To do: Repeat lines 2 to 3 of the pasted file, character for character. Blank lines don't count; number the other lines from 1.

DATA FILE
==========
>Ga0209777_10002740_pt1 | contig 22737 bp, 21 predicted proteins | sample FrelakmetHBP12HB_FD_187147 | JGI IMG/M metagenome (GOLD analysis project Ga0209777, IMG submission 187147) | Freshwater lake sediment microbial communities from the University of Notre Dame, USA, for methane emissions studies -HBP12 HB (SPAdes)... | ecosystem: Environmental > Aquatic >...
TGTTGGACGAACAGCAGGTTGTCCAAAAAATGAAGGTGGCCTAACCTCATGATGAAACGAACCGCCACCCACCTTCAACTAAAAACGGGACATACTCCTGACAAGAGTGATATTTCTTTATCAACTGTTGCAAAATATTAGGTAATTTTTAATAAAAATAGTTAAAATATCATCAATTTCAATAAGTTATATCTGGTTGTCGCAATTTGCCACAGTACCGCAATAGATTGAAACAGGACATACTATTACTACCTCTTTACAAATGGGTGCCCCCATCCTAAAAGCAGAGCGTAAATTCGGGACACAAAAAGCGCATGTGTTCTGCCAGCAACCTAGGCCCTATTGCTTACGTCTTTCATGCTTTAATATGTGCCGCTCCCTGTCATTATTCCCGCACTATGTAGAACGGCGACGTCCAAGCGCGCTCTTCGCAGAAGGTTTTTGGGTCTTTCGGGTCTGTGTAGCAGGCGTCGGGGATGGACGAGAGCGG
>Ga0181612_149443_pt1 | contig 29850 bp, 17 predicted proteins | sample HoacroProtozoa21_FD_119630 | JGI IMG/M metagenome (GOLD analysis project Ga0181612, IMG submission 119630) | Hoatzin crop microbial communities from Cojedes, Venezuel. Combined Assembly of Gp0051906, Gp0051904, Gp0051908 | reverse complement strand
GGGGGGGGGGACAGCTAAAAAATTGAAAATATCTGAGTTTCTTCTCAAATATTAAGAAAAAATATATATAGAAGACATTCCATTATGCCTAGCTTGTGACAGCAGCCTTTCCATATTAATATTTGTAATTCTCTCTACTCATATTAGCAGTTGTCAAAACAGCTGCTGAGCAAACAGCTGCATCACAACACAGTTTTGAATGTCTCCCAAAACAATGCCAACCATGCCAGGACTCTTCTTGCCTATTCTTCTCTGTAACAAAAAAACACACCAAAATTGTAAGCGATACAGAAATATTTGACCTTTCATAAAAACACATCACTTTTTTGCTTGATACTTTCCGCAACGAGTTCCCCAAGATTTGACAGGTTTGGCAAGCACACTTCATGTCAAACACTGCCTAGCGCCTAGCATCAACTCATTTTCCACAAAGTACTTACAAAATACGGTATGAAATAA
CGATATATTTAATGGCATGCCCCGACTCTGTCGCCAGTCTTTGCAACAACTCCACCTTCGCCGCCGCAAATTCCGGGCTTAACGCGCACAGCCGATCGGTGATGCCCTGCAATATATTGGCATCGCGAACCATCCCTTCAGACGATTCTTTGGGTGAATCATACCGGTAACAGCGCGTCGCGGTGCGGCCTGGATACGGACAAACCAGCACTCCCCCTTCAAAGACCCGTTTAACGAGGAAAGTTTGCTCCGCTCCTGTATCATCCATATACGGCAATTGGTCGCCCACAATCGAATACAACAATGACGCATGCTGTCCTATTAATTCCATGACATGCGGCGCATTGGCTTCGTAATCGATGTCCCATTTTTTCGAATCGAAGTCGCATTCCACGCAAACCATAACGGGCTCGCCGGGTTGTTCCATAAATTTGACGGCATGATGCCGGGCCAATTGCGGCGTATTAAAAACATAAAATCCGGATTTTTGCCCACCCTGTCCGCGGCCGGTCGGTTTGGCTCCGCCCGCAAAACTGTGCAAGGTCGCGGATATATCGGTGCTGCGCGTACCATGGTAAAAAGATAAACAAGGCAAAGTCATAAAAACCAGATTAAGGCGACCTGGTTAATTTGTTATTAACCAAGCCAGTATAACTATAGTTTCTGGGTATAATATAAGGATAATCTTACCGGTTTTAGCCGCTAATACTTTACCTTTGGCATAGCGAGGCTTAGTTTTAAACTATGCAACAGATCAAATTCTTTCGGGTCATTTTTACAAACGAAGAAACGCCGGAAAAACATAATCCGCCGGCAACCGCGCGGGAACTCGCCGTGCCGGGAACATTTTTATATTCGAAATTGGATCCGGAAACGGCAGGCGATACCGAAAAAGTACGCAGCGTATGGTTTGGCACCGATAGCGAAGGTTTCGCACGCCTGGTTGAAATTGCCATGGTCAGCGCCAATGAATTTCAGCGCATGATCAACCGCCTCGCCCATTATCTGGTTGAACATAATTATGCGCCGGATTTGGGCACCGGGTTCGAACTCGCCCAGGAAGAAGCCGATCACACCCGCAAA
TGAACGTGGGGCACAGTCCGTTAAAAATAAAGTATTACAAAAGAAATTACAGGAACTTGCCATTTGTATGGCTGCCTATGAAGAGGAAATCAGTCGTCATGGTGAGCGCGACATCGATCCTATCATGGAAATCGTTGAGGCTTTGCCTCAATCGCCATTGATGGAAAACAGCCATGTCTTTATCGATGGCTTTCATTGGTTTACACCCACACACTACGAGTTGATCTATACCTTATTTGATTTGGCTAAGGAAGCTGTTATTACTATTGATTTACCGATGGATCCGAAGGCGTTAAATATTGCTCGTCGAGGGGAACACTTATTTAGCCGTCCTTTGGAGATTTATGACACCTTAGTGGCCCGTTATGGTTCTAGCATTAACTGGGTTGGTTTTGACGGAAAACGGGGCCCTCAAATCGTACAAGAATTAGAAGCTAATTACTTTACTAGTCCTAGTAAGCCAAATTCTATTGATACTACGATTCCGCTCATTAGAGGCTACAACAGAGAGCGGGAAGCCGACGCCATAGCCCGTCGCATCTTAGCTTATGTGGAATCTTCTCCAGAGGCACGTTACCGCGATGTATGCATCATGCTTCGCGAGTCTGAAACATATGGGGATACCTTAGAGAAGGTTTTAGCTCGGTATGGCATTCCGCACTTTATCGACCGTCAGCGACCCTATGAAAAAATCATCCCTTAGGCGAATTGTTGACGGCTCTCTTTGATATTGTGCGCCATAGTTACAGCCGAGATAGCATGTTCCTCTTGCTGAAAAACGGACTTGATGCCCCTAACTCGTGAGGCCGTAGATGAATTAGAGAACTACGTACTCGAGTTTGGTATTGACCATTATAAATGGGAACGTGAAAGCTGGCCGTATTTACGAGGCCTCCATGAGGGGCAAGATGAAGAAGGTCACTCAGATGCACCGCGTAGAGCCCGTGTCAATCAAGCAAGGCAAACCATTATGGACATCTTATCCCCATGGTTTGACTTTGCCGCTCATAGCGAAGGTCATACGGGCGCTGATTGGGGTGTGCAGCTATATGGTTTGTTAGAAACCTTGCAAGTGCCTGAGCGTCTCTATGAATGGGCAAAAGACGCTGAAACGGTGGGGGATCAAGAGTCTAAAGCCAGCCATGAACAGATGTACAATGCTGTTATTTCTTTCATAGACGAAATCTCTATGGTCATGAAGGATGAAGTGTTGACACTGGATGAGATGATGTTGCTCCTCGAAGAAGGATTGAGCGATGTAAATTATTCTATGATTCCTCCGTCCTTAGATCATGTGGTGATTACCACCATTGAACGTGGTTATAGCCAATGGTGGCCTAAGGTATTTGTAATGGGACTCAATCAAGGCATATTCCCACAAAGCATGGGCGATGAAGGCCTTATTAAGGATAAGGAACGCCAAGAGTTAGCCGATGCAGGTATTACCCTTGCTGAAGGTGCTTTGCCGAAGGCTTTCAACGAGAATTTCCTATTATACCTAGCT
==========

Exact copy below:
TGTTGGACGAACAGCAGGTTGTCCAAAAAATGAAGGTGGCCTAACCTCATGATGAAACGAACCGCCACCCACCTTCAACTAAAAACGGGACATACTCCTGACAAGAGTGATATTTCTTTATCAACTGTTGCAAAATATTAGGTAATTTTTAATAAAAATAGTTAAAATATCATCAATTTCAATAAGTTATATCTGGTTGTCGCAATTTGCCACAGTACCGCAATAGATTGAAACAGGACATACTATTACTACCTCTTTACAAATGGGTGCCCCCATCCTAAAAGCAGAGCGTAAATTCGGGACACAAAAAGCGCATGTGTTCTGCCAGCAACCTAGGCCCTATTGCTTACGTCTTTCATGCTTTAATATGTGCCGCTCCCTGTCATTATTCCCGCACTATGTAGAACGGCGACGTCCAAGCGCGCTCTTCGCAGAAGGTTTTTGGGTCTTTCGGGTCTGTGTAGCAGGCGTCGGGGATGGACGAGAGCGG
>Ga0181612_149443_pt1 | contig 29850 bp, 17 predicted proteins | sample HoacroProtozoa21_FD_119630 | JGI IMG/M metagenome (GOLD analysis project Ga0181612, IMG submission 119630) | Hoatzin crop microbial communities from Cojedes, Venezuel. Combined Assembly of Gp0051906, Gp0051904, Gp0051908 | reverse complement strand